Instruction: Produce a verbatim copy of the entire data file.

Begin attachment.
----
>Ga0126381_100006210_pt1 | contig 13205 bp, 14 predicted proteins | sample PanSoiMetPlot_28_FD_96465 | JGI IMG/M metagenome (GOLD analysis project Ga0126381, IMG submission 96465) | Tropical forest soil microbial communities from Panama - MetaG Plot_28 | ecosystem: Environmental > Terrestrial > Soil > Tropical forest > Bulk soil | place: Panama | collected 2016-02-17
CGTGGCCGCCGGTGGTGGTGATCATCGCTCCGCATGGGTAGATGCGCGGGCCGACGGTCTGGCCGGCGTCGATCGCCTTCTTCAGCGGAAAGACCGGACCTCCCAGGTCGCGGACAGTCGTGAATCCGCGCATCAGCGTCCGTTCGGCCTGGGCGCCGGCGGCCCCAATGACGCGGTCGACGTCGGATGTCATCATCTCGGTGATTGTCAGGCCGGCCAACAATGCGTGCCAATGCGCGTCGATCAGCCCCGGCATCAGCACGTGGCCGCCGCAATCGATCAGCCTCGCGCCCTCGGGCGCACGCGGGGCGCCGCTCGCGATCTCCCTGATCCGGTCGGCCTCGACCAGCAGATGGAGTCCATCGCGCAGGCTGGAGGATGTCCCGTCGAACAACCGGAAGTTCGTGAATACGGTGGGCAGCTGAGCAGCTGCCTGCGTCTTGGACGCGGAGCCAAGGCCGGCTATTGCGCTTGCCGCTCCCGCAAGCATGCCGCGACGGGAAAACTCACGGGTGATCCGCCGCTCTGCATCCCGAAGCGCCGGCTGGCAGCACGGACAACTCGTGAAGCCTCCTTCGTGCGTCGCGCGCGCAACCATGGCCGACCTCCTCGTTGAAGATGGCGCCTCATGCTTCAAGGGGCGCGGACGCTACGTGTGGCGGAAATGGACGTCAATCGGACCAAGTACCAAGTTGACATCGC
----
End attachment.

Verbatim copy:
>Ga0126381_100006210_pt1 | contig 13205 bp, 14 predicted proteins | sample PanSoiMetPlot_28_FD_96465 | JGI IMG/M metagenome (GOLD analysis project Ga0126381, IMG submission 96465) | Tropical forest soil microbial communities from Panama - MetaG Plot_28 | ecosystem: Environmental > Terrestrial > Soil > Tropical forest > Bulk soil | place: Panama | collected 2016-02-17
CGTGGCCGCCGGTGGTGGTGATCATCGCTCCGCATGGGTAGATGCGCGGGCCGACGGTCTGGCCGGCGTCGATCGCCTTCTTCAGCGGAAAGACCGGACCTCCCAGGTCGCGGACAGTCGTGAATCCGCGCATCAGCGTCCGTTCGGCCTGGGCGCCGGCGGCCCCAATGACGCGGTCGACGTCGGATGTCATCATCTCGGTGATTGTCAGGCCGGCCAACAATGCGTGCCAATGCGCGTCGATCAGCCCCGGCATCAGCACGTGGCCGCCGCAATCGATCAGCCTCGCGCCCTCGGGCGCACGCGGGGCGCCGCTCGCGATCTCCCTGATCCGGTCGGCCTCGACCAGCAGATGGAGTCCATCGCGCAGGCTGGAGGATGTCCCGTCGAACAACCGGAAGTTCGTGAATACGGTGGGCAGCTGAGCAGCTGCCTGCGTCTTGGACGCGGAGCCAAGGCCGGCTATTGCGCTTGCCGCTCCCGCAAGCATGCCGCGACGGGAAAACTCACGGGTGATCCGCCGCTCTGCATCCCGAAGCGCCGGCTGGCAGCACGGACAACTCGTGAAGCCTCCTTCGTGCGTCGCGCGCGCAACCATGGCCGACCTCCTCGTTGAAGATGGCGCCTCATGCTTCAAGGGGCGCGGACGCTACGTGTGGCGGAAATGGACGTCAATCGGACCAAGTACCAAGTTGACATCGC